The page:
How Long Should You Sleep?

A Panel of 18 medical scientists and researchers in conjunction with The National Sleep Foundation reviewed over 300 sleep studies to establish the correct amount of time a person should sleep and have split them into age groups. The new recommendations should encourage people try and sleep for an extra hour or maybe two.

The real answer is that although there is no perfect amount of sleep for any individual, the NSF has released a report updating sleep recommendations for different ages. The panel have updated the guidance for the best amount of sleep for each age group.

Nothing has changed for adults. The report did however add -younger adults and older adults as two new categories. The need for sleep differs markedly depending on age, the NSF commented and obviously the requirement for sleep varies considerably according to your general state of health and lifestyle.

These are the daily figures they came up with:

Older adults (65 years+) 7-8 hours

Adults (26 – 64): 7 – 9 hours

Younger adults (18 – 25 years) 7-9 hours

Teenagers (14 – 17 years) 8-10 hours

School age children (6 -13 years) 9-11

Pre-school children (3 – 5 years) 10-13 hours

Toddlers (1 – 2 years): 11-14 hours

Infants (4 – 11 months): 12-15 hours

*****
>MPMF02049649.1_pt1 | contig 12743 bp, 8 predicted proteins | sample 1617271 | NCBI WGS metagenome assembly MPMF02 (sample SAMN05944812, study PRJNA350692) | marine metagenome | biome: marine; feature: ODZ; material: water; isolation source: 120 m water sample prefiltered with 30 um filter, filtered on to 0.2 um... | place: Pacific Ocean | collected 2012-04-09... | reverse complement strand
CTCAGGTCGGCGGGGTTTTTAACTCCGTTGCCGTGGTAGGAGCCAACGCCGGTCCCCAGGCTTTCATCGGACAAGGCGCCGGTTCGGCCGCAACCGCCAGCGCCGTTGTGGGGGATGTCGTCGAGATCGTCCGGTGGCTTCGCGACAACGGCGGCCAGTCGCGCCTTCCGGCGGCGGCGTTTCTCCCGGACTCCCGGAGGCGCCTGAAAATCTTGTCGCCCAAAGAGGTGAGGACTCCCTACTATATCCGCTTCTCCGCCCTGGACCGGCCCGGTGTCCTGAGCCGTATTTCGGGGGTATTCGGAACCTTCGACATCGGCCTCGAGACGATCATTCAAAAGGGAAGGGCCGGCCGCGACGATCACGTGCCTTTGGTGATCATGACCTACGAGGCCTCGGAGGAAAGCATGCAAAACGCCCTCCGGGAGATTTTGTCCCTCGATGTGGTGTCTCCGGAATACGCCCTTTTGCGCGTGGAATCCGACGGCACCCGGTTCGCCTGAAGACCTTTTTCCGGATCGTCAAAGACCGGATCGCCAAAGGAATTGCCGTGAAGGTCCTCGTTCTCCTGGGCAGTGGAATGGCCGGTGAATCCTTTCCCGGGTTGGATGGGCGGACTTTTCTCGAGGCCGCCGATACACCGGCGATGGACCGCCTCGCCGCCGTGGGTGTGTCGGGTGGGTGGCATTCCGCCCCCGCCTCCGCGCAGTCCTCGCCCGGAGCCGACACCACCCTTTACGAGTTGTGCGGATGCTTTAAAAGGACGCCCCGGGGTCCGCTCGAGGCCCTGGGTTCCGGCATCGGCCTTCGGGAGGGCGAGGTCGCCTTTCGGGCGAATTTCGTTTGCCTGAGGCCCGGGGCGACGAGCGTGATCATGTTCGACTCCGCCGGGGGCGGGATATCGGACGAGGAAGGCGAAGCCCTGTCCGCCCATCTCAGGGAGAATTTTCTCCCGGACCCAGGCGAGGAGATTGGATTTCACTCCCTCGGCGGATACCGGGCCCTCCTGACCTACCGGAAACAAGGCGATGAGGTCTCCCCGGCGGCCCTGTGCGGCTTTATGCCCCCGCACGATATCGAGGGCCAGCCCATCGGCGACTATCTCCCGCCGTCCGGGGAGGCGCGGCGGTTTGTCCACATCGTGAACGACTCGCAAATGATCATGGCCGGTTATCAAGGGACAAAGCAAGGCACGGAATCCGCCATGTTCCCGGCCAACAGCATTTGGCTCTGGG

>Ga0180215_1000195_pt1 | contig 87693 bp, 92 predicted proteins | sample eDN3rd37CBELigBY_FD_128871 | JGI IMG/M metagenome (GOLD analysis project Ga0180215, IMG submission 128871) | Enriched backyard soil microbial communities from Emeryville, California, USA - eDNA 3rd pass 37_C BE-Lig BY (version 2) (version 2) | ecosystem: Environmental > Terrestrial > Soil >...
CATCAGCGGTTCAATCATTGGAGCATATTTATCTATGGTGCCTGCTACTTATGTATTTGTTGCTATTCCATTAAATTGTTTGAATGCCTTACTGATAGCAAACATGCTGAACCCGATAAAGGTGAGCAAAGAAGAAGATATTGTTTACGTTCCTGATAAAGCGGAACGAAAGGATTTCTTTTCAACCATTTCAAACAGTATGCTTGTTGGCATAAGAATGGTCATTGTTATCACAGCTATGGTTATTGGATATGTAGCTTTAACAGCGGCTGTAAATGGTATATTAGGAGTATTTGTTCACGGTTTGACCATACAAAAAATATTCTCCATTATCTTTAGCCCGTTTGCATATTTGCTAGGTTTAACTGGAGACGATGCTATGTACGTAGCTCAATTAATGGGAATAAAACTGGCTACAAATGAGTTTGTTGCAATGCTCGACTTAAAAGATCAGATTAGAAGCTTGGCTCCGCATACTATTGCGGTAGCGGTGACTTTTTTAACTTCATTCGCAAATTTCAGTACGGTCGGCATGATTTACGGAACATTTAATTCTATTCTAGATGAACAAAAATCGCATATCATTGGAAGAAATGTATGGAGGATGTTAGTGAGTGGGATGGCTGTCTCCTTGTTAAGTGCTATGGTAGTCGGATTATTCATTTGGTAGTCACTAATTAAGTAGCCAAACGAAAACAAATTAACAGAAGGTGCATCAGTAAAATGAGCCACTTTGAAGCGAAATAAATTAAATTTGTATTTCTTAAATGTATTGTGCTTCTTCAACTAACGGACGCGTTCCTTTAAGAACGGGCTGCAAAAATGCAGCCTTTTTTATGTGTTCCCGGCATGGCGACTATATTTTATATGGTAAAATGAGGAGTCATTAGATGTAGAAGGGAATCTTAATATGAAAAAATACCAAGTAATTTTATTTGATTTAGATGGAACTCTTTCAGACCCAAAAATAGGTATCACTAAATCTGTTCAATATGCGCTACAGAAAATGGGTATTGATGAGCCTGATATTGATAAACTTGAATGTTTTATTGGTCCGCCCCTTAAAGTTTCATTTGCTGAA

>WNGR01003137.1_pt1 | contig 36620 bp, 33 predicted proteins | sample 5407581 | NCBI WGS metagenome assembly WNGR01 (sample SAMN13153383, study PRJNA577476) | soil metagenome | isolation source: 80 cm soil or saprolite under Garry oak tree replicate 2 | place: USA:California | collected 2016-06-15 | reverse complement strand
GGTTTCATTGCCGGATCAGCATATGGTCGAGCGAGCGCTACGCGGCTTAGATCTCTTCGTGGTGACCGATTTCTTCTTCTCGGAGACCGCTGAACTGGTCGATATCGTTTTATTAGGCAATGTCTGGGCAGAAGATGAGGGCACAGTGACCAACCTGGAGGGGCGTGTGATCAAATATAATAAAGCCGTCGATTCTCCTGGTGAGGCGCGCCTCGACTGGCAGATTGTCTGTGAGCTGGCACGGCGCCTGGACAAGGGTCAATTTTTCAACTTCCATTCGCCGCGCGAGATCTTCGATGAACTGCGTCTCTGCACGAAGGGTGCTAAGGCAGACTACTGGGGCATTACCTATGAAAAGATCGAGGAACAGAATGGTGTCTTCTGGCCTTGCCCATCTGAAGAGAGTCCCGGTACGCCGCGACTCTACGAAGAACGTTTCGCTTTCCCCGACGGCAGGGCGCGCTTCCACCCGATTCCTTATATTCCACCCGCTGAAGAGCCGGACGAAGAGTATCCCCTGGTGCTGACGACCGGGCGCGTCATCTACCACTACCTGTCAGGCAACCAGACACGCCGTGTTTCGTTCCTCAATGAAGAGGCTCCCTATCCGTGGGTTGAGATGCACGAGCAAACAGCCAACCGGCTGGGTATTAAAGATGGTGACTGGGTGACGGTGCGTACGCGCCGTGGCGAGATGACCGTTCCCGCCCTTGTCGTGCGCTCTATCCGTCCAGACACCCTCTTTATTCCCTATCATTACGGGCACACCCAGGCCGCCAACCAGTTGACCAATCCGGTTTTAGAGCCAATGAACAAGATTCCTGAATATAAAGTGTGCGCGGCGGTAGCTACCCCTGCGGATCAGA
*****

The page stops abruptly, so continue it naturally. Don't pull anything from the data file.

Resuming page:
Newborns (0 – 3 months): 14-17 hours

A Norwegian study involving 10,000 teenagers from 16 to 19 year old has remarkably established that the more time teenagers spend using electronic devises the more their sleep patterns are disturbed. Two hours staring at a screen after school lead to delayed and shorter periods of sleep.

A four hour stint gazing at a tablet per day lead to a 30% increase in the likelihood of sleeping less than 5 hours, and a 49% increase in those taking more than hour to get off to sleep. Typically this only takes around 30 minutes in teenagers and young adults.

Experts stated that the evidence is so extremely convincing that health organisations should update the guidelines on electronic device use in teenagers and young adults.

The experts said in a press release.

“The recommendations for healthy media use given to parents and adolescents need updating, and age specific guidelines regarding the quantity and timing of electronic media use should be developed,”

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